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Students may elect to take the Opticians' Laboratory Concentration in lieu of C121 or C122 and a 3 credit hour business studies elective or 6 credit hours of business studies elective courses. The Opticians' Laboratory Concentration includes practical experience in all aspects of the optical laboratory and a study of the optics necessary in order to understand lens surfacing. Courses required for the concentration are V210 Fabrication Practicum I, V211 Fabrication Practicum II, and V221 Ophthalmic Lens Surfacing.
In the event that enrollment limits are exceeded for the Opticians' Laboratory Concentration courses, admission to V210 and V211 may require permission to enroll. Decisions will be made by the program director and the optical laboratory management.
In certain instances, a student may take V210 Fabrication Practicum I as early as the summer following the completion of the first year of Optician/Technician Program studies. Since V221 is a prerequisite or corequisite for V211 Fabrication Practicum II, the student must then enroll in V221 Ophthalmic Lens Surfacing the following fall semester.
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Academic standards are listed in the Optician/Technician Program's student handbook and are the same as listed in the University Division Planner.
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Except for V153 Ophthalmic Dispensing and V201 Anatomy and Physiology of the Eye, the following courses are open only to students who have been admitted to the Optician/Technician Program. The number of credit hours for a course is indicated in parentheses following the course title. The abbreviation "P" refers to course prerequisite(s). The abbreviation "C" refers to corequisite(s).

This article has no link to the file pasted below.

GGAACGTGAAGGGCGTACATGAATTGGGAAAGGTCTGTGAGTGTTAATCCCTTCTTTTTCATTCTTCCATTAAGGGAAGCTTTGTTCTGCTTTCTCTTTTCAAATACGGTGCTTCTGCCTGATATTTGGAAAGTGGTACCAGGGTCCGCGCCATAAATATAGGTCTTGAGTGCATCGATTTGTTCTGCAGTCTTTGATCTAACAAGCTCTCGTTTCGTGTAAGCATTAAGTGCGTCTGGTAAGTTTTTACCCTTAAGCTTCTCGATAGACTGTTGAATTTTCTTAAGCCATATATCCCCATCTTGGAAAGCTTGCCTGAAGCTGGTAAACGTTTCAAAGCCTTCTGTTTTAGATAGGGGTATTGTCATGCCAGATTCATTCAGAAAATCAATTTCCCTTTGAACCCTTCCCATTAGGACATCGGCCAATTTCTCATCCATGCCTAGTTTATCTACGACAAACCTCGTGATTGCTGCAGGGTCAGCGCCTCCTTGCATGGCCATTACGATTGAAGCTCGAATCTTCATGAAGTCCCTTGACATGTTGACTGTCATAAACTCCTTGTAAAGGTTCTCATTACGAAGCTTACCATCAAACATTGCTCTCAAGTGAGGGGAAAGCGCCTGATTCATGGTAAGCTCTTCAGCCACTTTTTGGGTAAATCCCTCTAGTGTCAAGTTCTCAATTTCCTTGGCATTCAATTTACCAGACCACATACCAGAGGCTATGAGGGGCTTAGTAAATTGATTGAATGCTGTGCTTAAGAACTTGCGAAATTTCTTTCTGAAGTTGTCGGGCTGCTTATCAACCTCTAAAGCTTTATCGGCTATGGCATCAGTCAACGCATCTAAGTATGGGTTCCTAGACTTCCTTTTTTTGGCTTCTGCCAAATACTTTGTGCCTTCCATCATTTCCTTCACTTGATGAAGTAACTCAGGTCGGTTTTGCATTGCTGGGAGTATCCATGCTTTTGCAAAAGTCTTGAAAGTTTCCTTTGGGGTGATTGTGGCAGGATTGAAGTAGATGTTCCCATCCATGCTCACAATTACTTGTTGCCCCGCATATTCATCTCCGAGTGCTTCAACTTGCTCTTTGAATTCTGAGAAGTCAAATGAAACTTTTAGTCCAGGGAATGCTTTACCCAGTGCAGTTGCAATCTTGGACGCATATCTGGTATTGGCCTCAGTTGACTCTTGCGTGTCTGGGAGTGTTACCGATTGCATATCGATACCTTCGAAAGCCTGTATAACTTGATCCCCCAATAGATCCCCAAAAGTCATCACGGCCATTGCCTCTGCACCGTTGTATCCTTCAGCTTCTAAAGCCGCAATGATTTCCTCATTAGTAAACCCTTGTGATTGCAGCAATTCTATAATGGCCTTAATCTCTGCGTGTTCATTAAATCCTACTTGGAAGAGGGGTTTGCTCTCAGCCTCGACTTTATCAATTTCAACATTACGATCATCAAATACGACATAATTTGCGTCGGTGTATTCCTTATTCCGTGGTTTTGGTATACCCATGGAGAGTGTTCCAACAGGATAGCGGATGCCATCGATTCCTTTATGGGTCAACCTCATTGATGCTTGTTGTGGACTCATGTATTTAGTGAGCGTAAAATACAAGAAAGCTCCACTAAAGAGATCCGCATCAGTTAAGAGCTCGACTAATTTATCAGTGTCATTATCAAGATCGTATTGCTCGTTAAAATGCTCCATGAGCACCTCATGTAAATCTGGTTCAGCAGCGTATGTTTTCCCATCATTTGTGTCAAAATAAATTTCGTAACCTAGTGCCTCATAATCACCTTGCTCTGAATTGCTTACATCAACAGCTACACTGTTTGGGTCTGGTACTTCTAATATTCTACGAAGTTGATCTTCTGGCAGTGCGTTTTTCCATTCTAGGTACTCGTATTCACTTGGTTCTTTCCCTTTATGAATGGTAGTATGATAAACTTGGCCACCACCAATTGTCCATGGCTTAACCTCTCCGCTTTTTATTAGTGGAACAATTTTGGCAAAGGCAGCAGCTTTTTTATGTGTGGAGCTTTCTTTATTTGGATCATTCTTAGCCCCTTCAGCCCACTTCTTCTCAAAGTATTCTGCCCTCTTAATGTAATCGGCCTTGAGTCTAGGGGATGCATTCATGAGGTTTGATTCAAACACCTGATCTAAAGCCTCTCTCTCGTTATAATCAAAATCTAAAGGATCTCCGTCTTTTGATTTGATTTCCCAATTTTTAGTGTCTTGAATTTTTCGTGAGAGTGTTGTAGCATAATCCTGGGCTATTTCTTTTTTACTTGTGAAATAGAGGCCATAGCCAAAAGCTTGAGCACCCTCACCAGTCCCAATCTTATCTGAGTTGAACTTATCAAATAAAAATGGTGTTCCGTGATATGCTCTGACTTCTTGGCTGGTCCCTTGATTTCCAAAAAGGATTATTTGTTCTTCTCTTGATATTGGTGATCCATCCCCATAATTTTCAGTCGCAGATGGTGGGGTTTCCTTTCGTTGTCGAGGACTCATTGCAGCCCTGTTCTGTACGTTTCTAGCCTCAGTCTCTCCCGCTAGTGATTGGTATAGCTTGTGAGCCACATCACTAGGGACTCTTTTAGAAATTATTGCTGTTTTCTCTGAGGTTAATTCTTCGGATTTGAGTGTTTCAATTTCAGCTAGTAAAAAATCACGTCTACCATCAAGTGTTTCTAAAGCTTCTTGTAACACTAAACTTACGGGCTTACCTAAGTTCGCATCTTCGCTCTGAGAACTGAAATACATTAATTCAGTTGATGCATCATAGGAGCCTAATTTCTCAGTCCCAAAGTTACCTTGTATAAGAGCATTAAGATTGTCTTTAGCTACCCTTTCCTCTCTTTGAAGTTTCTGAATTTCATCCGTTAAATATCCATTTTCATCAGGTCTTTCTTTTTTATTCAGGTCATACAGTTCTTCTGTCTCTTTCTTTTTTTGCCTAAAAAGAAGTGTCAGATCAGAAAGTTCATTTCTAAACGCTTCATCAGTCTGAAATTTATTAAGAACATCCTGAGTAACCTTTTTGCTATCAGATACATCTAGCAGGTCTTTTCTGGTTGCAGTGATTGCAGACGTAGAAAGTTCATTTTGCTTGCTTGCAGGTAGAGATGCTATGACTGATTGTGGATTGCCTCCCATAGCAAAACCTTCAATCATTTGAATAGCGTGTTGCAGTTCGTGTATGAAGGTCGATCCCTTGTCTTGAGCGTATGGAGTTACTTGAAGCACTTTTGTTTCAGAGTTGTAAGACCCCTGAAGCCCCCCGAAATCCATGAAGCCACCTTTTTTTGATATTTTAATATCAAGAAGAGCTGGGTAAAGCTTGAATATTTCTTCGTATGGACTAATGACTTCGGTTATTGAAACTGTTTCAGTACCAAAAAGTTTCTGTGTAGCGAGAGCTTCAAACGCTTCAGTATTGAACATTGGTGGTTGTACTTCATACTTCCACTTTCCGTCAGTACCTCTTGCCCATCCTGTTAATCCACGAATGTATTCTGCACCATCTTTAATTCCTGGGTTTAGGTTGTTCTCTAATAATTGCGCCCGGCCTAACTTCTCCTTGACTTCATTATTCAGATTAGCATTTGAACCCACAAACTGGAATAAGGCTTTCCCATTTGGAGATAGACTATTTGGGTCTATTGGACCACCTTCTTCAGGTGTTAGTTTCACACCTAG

V111 Basic Optics (5 cr.) Lectures and laboratory exercises concerning basic optical principles with the addition of geometrical/theoretical optics.
V121 Ophthalmic Lens Finishing (4 cr.) P: V111. Lecture and laboratory instruction in the finishing of ophthalmic lenses, including lens selection, decentration, orientation, and mounting. Related lens topics such as lens safety requirements and absorptive lens characteristics are also included. Students must demonstrate the ability to produce a spectacle lens prescription that is both visibly pleasing and optically sound.
V131 Ophthalmic Optics (5 cr.)6 P: V111. Optical characteristics and design of standard ophthalmic, single vision, multifocal, absorptive, coated, occupational, low vision, and sports vision lenses; prescription verification; prismatic effects; and lens decentration.
V151 Ophthalmic Procedures 1 (4 cr.)6 Techniques and theory used in optometric practice, including case history, visual acuity, refractive errors, keratometry and ophthalmometry, visual fields, color vision, eye movements, binocular vision, accommodation, convergence and divergence, visual axis deviation, strabismus, visual pathway, and pupillary reflexes.
V153 Ophthalmic Dispensing (4 cr.)6 Areas of study will include frame types and parts, facial measurements for fitting, functional and cosmetic aspects of frame selection, and frame alignment, adjusting, and repair.